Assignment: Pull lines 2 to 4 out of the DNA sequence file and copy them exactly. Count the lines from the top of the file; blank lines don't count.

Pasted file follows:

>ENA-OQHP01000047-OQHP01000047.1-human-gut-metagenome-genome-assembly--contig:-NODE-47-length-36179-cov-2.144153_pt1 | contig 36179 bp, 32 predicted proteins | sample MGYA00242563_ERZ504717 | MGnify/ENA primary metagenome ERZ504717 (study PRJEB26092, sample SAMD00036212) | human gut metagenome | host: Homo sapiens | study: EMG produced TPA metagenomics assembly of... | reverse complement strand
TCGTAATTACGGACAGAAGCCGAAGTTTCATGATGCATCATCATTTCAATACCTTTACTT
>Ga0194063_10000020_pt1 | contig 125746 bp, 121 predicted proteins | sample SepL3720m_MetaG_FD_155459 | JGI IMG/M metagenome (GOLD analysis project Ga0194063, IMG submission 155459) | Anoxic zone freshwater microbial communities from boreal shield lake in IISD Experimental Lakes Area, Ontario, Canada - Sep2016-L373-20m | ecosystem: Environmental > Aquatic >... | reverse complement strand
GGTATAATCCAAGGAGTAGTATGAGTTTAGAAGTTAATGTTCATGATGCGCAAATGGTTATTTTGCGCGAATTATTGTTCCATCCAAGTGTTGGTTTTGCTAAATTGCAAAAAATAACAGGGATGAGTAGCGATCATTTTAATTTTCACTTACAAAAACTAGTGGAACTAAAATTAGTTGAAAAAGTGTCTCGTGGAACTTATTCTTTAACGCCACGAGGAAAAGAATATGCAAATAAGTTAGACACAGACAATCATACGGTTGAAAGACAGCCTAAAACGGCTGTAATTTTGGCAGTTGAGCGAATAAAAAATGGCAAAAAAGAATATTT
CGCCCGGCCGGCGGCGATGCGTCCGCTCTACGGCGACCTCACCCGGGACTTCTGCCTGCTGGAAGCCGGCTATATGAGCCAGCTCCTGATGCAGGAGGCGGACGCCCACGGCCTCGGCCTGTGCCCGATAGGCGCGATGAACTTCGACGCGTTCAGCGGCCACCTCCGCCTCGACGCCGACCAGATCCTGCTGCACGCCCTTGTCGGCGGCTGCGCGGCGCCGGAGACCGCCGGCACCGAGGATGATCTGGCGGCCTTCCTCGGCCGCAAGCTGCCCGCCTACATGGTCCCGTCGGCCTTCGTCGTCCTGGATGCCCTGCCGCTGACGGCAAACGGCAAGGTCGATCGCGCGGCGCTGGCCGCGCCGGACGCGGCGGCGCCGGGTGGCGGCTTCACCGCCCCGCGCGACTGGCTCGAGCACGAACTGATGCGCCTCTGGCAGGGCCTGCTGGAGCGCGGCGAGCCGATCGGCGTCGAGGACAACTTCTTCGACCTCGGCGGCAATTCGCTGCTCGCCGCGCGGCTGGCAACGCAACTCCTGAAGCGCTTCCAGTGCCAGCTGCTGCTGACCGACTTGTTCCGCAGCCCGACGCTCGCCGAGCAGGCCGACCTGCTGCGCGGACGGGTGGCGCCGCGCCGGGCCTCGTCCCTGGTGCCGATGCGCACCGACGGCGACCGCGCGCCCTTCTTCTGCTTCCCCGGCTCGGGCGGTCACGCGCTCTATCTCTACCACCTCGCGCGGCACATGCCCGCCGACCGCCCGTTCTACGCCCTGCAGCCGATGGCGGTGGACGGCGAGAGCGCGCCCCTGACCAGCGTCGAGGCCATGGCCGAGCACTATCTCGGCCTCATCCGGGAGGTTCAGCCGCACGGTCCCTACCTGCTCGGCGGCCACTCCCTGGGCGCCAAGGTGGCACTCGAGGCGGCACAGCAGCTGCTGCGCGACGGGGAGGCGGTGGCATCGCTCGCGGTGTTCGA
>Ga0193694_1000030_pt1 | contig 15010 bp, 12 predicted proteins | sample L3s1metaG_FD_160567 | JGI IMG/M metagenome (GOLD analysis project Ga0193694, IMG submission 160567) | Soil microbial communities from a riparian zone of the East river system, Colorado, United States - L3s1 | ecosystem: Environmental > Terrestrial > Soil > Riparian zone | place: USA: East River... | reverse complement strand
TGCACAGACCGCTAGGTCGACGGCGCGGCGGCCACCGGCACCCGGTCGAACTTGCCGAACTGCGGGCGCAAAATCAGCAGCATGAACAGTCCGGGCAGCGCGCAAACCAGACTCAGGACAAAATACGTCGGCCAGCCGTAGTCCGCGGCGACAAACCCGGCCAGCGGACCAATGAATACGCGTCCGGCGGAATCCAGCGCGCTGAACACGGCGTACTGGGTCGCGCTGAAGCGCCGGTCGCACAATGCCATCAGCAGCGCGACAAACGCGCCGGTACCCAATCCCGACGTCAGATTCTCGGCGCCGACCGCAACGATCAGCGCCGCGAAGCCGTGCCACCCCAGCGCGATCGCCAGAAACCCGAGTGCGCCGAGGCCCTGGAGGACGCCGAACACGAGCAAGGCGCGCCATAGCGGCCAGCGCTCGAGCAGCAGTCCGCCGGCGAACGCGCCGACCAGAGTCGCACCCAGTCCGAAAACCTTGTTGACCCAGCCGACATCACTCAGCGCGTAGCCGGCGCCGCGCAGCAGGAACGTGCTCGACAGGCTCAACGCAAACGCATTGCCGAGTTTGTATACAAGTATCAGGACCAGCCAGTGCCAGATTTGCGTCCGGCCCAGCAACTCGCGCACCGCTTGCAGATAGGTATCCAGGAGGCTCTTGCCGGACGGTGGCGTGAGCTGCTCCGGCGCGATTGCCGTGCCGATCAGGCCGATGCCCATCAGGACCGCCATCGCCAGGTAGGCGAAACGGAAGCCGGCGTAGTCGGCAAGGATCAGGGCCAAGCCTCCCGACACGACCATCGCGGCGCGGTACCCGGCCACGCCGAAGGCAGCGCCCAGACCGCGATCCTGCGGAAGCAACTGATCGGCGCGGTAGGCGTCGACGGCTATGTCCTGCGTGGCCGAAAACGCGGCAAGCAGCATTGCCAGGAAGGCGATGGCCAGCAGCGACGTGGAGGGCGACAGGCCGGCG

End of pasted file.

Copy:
TCGTAATTACGGACAGAAGCCGAAGTTTCATGATGCATCATCATTTCAATACCTTTACTT
>Ga0194063_10000020_pt1 | contig 125746 bp, 121 predicted proteins | sample SepL3720m_MetaG_FD_155459 | JGI IMG/M metagenome (GOLD analysis project Ga0194063, IMG submission 155459) | Anoxic zone freshwater microbial communities from boreal shield lake in IISD Experimental Lakes Area, Ontario, Canada - Sep2016-L373-20m | ecosystem: Environmental > Aquatic >... | reverse complement strand
GGTATAATCCAAGGAGTAGTATGAGTTTAGAAGTTAATGTTCATGATGCGCAAATGGTTATTTTGCGCGAATTATTGTTCCATCCAAGTGTTGGTTTTGCTAAATTGCAAAAAATAACAGGGATGAGTAGCGATCATTTTAATTTTCACTTACAAAAACTAGTGGAACTAAAATTAGTTGAAAAAGTGTCTCGTGGAACTTATTCTTTAACGCCACGAGGAAAAGAATATGCAAATAAGTTAGACACAGACAATCATACGGTTGAAAGACAGCCTAAAACGGCTGTAATTTTGGCAGTTGAGCGAATAAAAAATGGCAAAAAAGAATATTT